Rogers's boyhood home at Duck Run, near Lucasville, Ohio
Rogers's boyhood home at Duck Run, near Lucasville, Ohio

In 1919, the Slye family purchased a farm in Duck Run, near Lucasville, Ohio, about 12 miles (19 km) north of Portsmouth, and built a six-room house.[3] Andy Slye soon realized that the farm alone would not provide sufficient income for his family, so he took a job at a Portsmouth shoe factory, living in Portsmouth during the week and returning home on weekends, bearing gifts following paydays. A notable gift was a horse on which young Len Slye learned the basics of horsemanship.[3] Living on the farm with no radio, the family made their own entertainment. On Saturday nights, they often invited neighbors over for square dances, during which Len would sing, play mandolin, and call the square dances.[3] He also learned to yodel during this time, and his mother and he would use different yodels to communicate with each other across distances on the farm.[3]

Len attended high school in McDermott, Ohio,[3] but after he completed his second year there, his family returned to Cincinnati, where his father worked at another shoe factory.[3] Realizing that his family needed his financial help, Len quit school and joined his father at the factory.[3] He tried to attend night school, but after being ridiculed for falling asleep in class, he quit school and never returned.

By 1929, after his older sister Mary and her husband had moved to Lawndale, California, Len and his father quit their factory jobs, packed up their 1923 Dodge, and drove the family to California to visit Mary. They stayed for four months before returning to Ohio.[3] Soon after returning, Len had the opportunity to travel again to California with Mary's father-in-law, and the rest of the family followed in the spring of 1930. The Slye family rented a small house near Mary, and Len and his father found employment driving gravel trucks for a highway construction project.[3]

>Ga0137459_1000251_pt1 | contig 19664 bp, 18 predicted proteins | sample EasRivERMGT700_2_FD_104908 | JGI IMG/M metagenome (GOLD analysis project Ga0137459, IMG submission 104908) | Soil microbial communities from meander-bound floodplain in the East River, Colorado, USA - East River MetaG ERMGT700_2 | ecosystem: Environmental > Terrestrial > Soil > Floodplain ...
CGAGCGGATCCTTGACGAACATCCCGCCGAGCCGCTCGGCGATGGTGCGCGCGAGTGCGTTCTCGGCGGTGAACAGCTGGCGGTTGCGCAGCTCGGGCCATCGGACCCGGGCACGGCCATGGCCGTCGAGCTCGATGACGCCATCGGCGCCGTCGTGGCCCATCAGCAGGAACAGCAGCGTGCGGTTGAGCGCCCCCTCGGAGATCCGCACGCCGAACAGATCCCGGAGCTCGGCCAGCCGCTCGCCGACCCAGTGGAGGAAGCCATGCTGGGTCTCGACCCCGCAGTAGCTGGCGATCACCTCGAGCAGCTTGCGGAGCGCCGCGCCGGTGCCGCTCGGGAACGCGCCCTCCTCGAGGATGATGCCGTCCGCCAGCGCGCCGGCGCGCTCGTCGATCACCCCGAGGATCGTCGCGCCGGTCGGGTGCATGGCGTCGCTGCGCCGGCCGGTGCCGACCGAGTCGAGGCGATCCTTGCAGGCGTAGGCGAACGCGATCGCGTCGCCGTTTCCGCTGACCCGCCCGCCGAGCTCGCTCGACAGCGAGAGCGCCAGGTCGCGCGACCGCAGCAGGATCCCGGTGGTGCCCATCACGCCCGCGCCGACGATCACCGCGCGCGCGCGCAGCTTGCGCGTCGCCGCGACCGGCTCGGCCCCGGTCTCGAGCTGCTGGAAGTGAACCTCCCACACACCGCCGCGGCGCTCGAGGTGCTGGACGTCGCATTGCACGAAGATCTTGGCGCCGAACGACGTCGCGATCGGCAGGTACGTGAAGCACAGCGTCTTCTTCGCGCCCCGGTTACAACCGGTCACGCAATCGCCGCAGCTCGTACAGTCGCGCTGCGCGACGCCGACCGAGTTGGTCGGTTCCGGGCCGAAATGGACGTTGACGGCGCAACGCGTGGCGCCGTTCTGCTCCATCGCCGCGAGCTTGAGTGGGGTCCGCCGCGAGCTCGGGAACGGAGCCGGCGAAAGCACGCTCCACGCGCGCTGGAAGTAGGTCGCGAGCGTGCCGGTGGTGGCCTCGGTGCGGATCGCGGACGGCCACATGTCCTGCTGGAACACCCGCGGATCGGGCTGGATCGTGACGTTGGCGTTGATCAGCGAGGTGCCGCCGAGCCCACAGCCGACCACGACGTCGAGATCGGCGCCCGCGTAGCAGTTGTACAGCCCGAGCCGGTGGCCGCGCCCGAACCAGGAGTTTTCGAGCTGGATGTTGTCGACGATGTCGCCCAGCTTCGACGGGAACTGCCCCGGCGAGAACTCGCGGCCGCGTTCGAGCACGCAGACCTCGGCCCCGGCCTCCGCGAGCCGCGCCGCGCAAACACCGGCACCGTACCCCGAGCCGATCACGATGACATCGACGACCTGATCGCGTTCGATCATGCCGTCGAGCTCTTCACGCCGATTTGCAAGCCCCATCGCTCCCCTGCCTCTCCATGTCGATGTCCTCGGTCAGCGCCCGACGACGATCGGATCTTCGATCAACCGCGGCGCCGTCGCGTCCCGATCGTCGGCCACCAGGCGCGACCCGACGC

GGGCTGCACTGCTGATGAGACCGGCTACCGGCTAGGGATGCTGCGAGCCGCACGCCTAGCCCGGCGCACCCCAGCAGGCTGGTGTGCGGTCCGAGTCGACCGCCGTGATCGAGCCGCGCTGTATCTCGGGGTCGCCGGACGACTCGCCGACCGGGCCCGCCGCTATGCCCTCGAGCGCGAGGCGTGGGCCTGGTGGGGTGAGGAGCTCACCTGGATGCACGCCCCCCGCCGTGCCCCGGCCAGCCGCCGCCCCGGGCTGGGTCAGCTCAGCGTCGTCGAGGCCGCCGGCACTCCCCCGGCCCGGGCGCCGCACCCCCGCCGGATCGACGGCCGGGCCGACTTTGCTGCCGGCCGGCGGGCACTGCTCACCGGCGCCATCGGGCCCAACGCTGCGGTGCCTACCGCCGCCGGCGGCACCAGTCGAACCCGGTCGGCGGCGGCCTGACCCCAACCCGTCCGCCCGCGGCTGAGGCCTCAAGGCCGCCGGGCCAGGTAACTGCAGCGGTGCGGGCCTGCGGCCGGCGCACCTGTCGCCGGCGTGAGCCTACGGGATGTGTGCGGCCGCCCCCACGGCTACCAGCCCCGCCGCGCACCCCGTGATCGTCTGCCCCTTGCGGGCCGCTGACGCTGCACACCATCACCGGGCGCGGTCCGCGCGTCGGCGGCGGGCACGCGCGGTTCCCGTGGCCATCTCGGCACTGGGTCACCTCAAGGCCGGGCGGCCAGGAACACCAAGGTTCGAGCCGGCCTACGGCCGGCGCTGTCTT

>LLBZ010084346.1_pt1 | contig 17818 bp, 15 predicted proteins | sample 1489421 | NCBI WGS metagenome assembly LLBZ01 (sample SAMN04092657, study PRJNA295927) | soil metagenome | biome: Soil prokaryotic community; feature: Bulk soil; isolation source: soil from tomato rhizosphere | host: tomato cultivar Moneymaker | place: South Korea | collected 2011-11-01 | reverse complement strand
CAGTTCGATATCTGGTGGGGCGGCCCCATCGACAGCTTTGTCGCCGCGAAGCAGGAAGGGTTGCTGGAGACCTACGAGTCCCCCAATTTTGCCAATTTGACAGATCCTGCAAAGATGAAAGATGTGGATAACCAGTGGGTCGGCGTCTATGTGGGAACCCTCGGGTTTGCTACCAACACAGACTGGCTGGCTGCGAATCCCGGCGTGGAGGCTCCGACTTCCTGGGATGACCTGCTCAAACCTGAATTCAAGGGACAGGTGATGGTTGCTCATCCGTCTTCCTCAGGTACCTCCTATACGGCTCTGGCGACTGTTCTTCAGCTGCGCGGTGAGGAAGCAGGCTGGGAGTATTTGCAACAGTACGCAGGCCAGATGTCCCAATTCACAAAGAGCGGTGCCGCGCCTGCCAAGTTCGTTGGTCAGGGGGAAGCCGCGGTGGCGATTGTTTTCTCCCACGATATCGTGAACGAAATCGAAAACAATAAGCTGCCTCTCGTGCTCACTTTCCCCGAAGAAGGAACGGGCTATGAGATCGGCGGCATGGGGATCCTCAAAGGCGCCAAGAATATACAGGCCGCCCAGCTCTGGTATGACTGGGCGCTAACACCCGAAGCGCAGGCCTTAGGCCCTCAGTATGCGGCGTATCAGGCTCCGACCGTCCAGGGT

In the spring of 1931, after the construction company went bankrupt, Len traveled to Tulare, California, where he found work picking peaches for Del Monte.[3] During this time, he lived in a labor camp similar to those depicted in John Steinbeck's novel The Grapes of Wrath.[3] The economic hardship of the Great Depression was just as severe in California as it was in Ohio.

Len auditioned in 1931 on a radio show in Inglewood, California, and joined the short-lived singing group, the Rocky Mountaineers, who were superseded in 1933 by the O-Bar-O Cowboys. The singers toured New Mexico and Arizona on a shoestring in the heat of summer. Even finding food was a real challenge. While performing in Roswell, New Mexico, a caller to a radio station, Grace Arline Wilkins, promised Rogers that she would bake him a pie if he sang "The Swiss Yodel". Romance blossomed, and the couple married in Roswell in 1936. Arline died in childbirth a decade later, and Rogers subsequently wed Dale Evans.[4]

For a brief time in 1933, Lubbock, Texas, was headquarters for the O-Bar-O Cowboys. The Cowboys made little money performing at dances and little theaters in such places as Brownfield and Littlefield. The O-Bar-O Cowboys disbanded in Lubbock. Rogers and his associates, Bob Nolan and Tim Spencer, went on to organize the Sons of the Pioneers in 1934.[4]

Music career